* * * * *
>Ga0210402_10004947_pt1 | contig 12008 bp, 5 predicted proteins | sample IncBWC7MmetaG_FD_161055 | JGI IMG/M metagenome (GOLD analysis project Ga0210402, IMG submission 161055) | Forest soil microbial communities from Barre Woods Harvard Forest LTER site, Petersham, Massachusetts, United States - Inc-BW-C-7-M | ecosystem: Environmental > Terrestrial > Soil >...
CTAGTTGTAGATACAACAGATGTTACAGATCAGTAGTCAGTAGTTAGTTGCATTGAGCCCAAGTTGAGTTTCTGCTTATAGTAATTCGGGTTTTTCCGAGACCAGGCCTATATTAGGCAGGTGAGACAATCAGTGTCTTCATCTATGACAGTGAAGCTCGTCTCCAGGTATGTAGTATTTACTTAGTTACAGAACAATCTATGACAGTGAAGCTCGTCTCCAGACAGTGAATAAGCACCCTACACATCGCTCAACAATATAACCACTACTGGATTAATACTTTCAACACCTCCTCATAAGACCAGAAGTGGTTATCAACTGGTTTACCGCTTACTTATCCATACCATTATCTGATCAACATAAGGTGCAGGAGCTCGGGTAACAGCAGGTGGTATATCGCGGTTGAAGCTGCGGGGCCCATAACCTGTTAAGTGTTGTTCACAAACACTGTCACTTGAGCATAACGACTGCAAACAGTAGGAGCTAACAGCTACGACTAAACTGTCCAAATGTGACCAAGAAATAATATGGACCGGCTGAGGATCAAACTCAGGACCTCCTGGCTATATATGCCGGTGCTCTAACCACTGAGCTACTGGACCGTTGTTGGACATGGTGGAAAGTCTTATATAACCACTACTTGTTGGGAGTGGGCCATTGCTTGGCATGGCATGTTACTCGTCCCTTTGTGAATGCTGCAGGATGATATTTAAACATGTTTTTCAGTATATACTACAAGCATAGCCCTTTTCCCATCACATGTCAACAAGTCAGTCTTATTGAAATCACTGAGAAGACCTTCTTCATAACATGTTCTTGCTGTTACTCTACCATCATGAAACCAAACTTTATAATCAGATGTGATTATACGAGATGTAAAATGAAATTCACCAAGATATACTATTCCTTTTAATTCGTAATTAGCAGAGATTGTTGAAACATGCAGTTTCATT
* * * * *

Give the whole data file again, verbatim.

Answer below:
>Ga0210402_10004947_pt1 | contig 12008 bp, 5 predicted proteins | sample IncBWC7MmetaG_FD_161055 | JGI IMG/M metagenome (GOLD analysis project Ga0210402, IMG submission 161055) | Forest soil microbial communities from Barre Woods Harvard Forest LTER site, Petersham, Massachusetts, United States - Inc-BW-C-7-M | ecosystem: Environmental > Terrestrial > Soil >...
CTAGTTGTAGATACAACAGATGTTACAGATCAGTAGTCAGTAGTTAGTTGCATTGAGCCCAAGTTGAGTTTCTGCTTATAGTAATTCGGGTTTTTCCGAGACCAGGCCTATATTAGGCAGGTGAGACAATCAGTGTCTTCATCTATGACAGTGAAGCTCGTCTCCAGGTATGTAGTATTTACTTAGTTACAGAACAATCTATGACAGTGAAGCTCGTCTCCAGACAGTGAATAAGCACCCTACACATCGCTCAACAATATAACCACTACTGGATTAATACTTTCAACACCTCCTCATAAGACCAGAAGTGGTTATCAACTGGTTTACCGCTTACTTATCCATACCATTATCTGATCAACATAAGGTGCAGGAGCTCGGGTAACAGCAGGTGGTATATCGCGGTTGAAGCTGCGGGGCCCATAACCTGTTAAGTGTTGTTCACAAACACTGTCACTTGAGCATAACGACTGCAAACAGTAGGAGCTAACAGCTACGACTAAACTGTCCAAATGTGACCAAGAAATAATATGGACCGGCTGAGGATCAAACTCAGGACCTCCTGGCTATATATGCCGGTGCTCTAACCACTGAGCTACTGGACCGTTGTTGGACATGGTGGAAAGTCTTATATAACCACTACTTGTTGGGAGTGGGCCATTGCTTGGCATGGCATGTTACTCGTCCCTTTGTGAATGCTGCAGGATGATATTTAAACATGTTTTTCAGTATATACTACAAGCATAGCCCTTTTCCCATCACATGTCAACAAGTCAGTCTTATTGAAATCACTGAGAAGACCTTCTTCATAACATGTTCTTGCTGTTACTCTACCATCATGAAACCAAACTTTATAATCAGATGTGATTATACGAGATGTAAAATGAAATTCACCAAGATATACTATTCCTTTTAATTCGTAATTAGCAGAGATTGTTGAAACATGCAGTTTCATT